Third and final Galaxie 500 album, the Ornette Coleman referencing This Is Our Music, will always be overshadowed by the mastery displayed by its predecessors, but it has all too often been tarnished as something of a dramatic slope in quality from the band. Critics have pointed to the album as confirmation that they split up at the right time before they could do any real damage to the legacy of their staggering first two albums. Such attitudes are unfair, and are gladly becoming less fashionable as more time passes. In truth, This Is Our Music is all-in-all a solid record. Though not as instant as their debut or as affecting as their sophomore record, it is nevertheless darn good and it heralds a slight departure in sound from their previous material, hinting at possible future directions the group would have taken had they stayed together. Although revisionists have grown more attached to the album over the years, it still doesn't command the credit it deserves as a great stand alone record that contains some of the band's finest moments. Album opener “Fourth Of July” is one of the most accessible pop songs in the trio's cannon despite the bleakness of the opening statement of rejection - “I wrote a poem on a dog biscuit/but your dog refused to look at it” (surely one of Wareham's best lines) - while “Listen, The Snow Is Falling”, originally by Yoko Ono, sees the band at their most delicate and haunting with pretty, high pitched vocals courtesy of Yang. “Hearing Voices” and “Sorry” mark the ground Wareham would continue to tread on the early Luna records, while the likes of and “Spook”, “Summertime” and “Way Up High” would also have held their own on Today and On Fire. The penultimate “Melt Away” is as affecting on the umpteenth listen as it is on the first, its sorrowful guitars and Wareham's yearning vocal building into one of Galaxie 500's most expansive instrumental thrashings, guitar drum and bass sonically colliding in a massive crescendo. The closing drone of “King Of Spain, Part 2” (melodically nothing like their earlier “King Of Spain”) possesses something hypnotic about it and the charming brass at the end marks it out as an interesting song on the record, though it is slightly under par and a less than satisfactory exit for a record that deserves better. Perhaps more fitting a finale for “This Is Our Music” would have been “Here She Comes Now”, the sole bonus track and a Velvet Underground song. Bringing the Galaxie 500 back catalogue full circle with a cover of their most obvious influence, it is final conclusive proof that they had a real knack for covers and it is also one of the band's best collaborative vocals with Wareham and Yang combining exquisitely.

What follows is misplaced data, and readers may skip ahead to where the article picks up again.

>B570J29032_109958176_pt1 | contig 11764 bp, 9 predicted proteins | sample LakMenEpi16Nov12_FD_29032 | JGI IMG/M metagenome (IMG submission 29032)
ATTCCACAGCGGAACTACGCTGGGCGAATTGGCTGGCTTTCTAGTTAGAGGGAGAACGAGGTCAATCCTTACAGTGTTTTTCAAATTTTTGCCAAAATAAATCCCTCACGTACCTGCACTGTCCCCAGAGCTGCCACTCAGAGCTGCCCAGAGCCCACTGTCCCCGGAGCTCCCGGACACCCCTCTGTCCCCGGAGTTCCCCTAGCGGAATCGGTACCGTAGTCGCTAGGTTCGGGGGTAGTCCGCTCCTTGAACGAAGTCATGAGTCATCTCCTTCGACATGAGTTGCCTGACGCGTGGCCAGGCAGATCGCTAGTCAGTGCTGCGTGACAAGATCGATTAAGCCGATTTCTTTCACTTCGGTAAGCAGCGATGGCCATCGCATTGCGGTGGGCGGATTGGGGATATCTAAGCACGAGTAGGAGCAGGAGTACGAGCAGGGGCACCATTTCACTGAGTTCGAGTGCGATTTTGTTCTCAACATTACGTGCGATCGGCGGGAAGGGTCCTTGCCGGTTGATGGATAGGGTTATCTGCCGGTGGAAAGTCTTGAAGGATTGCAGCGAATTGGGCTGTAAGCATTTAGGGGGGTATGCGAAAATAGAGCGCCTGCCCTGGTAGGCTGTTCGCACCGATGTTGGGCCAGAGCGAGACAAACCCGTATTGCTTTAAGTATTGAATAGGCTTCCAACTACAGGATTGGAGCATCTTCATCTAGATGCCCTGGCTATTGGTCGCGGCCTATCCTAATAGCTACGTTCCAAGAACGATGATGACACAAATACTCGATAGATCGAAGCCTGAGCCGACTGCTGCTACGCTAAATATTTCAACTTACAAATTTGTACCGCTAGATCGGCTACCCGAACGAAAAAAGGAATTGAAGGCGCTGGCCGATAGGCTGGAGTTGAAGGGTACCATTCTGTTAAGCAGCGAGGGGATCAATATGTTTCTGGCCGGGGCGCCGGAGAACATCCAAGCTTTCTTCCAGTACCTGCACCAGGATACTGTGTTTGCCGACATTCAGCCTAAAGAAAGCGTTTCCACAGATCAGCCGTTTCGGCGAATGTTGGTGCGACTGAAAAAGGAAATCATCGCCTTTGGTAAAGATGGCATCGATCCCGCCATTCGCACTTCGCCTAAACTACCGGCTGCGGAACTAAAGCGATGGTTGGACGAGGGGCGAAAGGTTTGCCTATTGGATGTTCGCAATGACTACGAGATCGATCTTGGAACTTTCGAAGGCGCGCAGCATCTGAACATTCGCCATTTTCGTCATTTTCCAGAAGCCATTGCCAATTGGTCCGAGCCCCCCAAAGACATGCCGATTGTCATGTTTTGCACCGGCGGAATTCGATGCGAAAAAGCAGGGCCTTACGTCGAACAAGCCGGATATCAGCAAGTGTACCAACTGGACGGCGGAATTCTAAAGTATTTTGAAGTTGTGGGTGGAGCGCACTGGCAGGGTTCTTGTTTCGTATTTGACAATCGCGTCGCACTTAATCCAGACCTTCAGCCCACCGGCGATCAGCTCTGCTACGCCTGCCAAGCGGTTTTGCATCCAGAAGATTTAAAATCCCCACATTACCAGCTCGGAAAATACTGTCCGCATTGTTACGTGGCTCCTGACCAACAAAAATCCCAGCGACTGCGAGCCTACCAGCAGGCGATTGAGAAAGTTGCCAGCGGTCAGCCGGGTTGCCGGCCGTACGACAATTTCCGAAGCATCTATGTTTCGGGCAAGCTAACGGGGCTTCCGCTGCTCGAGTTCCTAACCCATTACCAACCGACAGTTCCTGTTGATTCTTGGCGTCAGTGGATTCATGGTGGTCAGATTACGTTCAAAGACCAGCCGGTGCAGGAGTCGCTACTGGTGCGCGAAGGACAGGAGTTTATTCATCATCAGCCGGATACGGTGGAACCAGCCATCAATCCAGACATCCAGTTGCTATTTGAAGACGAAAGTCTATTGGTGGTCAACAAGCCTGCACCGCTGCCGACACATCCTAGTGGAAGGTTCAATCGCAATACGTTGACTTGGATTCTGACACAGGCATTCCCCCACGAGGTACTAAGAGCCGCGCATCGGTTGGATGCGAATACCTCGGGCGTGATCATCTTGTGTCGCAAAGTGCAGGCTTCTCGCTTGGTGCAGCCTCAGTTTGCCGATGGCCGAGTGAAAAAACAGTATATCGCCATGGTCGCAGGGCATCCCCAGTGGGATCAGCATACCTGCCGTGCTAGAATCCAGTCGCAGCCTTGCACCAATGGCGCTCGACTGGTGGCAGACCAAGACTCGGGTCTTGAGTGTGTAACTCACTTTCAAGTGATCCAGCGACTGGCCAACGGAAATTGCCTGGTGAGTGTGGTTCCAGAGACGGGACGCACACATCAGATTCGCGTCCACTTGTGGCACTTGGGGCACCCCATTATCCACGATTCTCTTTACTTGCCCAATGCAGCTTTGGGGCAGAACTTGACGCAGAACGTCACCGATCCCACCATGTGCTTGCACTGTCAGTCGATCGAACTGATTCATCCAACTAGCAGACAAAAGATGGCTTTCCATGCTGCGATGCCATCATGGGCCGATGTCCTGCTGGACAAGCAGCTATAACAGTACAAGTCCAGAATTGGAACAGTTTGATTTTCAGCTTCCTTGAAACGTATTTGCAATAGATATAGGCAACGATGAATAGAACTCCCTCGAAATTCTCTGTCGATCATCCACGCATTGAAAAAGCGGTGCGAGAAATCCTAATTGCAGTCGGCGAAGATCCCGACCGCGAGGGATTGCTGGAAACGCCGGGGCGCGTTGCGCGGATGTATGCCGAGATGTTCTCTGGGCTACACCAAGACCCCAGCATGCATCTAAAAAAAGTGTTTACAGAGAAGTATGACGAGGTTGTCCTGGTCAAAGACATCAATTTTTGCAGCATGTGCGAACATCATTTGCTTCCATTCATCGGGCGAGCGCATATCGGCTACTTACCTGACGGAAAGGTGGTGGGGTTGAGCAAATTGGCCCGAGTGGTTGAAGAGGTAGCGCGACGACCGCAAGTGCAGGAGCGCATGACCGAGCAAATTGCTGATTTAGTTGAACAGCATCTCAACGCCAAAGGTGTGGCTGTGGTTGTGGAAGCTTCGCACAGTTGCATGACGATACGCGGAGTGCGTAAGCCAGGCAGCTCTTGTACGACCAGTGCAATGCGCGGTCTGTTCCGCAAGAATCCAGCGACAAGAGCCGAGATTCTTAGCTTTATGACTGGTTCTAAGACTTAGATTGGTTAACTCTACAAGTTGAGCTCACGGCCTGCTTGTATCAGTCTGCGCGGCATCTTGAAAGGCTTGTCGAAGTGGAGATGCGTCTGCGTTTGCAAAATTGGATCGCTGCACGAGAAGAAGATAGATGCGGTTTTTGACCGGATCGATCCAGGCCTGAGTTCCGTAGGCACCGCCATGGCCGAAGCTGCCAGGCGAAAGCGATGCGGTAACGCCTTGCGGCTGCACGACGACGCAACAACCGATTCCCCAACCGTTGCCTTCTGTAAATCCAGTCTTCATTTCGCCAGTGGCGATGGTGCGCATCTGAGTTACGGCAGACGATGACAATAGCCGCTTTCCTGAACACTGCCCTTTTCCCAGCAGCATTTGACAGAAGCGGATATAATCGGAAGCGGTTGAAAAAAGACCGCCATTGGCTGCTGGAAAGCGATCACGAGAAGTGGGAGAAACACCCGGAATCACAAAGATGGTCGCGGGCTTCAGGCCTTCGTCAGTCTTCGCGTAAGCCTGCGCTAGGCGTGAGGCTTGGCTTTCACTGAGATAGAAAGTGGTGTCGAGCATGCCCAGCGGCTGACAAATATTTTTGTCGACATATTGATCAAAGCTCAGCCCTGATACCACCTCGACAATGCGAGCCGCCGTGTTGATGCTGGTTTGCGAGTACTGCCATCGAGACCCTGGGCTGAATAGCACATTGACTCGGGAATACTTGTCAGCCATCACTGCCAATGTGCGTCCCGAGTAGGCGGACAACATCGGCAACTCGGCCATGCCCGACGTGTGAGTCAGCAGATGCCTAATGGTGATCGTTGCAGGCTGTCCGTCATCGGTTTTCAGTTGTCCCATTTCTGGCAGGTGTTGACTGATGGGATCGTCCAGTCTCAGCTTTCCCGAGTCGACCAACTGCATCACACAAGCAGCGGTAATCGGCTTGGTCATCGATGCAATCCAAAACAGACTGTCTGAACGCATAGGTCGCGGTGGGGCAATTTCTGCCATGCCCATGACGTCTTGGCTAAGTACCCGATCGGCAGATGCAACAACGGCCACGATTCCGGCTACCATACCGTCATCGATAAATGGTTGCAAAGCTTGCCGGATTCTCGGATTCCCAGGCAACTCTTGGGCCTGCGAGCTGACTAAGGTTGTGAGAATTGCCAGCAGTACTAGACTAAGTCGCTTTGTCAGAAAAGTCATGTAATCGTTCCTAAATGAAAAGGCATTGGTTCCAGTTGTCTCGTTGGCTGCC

Since they disbanded in 1991, members of Galaxie 500 have failed to simply melt away like most of their peers, as so easily could have happened. In forming Luna (1991-2005) Wareham continued to churn out astonishingly consistent albums, and since then he has made records of equal merit with his wife and former Luna bandmate Britta Phillips. Often heralded as a king in the world of alternative Americana, Wareham has even dabbled in acting and writing too, with his 2008 memoir Black Postcards being released to much enthusiasm. Krukowski and Yang's avant garde press Exact Change (set up in 1990 while Galaxie 500 were still operating) pays homage to Dada and Surrealist literature and has gone on to republish works of considerable importance by authors as well renowned as Franz Kafka and Salvador Dalí. They haven't fallen off the music radar though, and under the Damon and Naomi alias they have released seven acclaimed studio albums, while Krukowski even teaches his own "Sound, Noise, and Music” class at Harvard University. Praised for his “simmering presence of jazz classicism” as the band's drummer, Krukowski was always the member of the band with the most musical ability, so his unconventional sounding class seems fitting. The maverick Kramer, too, has continued to immerse himself in the slowcore movement he helped to instigate as well as producing very different artists such as 22-Pistepirkko and Gonculator.
Through “aspiring to primitivism” as Krukowski manifested, Galaxie 500 managed to become a seminal band of their time, though this must have seemed an unlikely outcome while they were together. By the mid 90s lo-fi music was the unlikely dominant force in so-called 'alternative' rock with the likes of Malkmus' Pavement in the US and Coxon's Blur in the UK leading the way. Although Galaxie 500's pensive tones are a world away from the more generally upbeat nature of such groups, the influence of their minimalist and unrefined sound across three records cannot be understated, and Wareham's bittersweet and simplistically melodic songwriting evidently resonated with the next wave of alternative acts in the 1990s. Within lo-fi and slowcore circles they are pioneers and innovators. Quite something for a band that existed for little more than half a decade and was completely devoid of complexity, yet for someone to be left untouched by their naively beautiful songs would be an indication of a charcoal black heart. The best worst-kept-(top)secret in rock music, ever.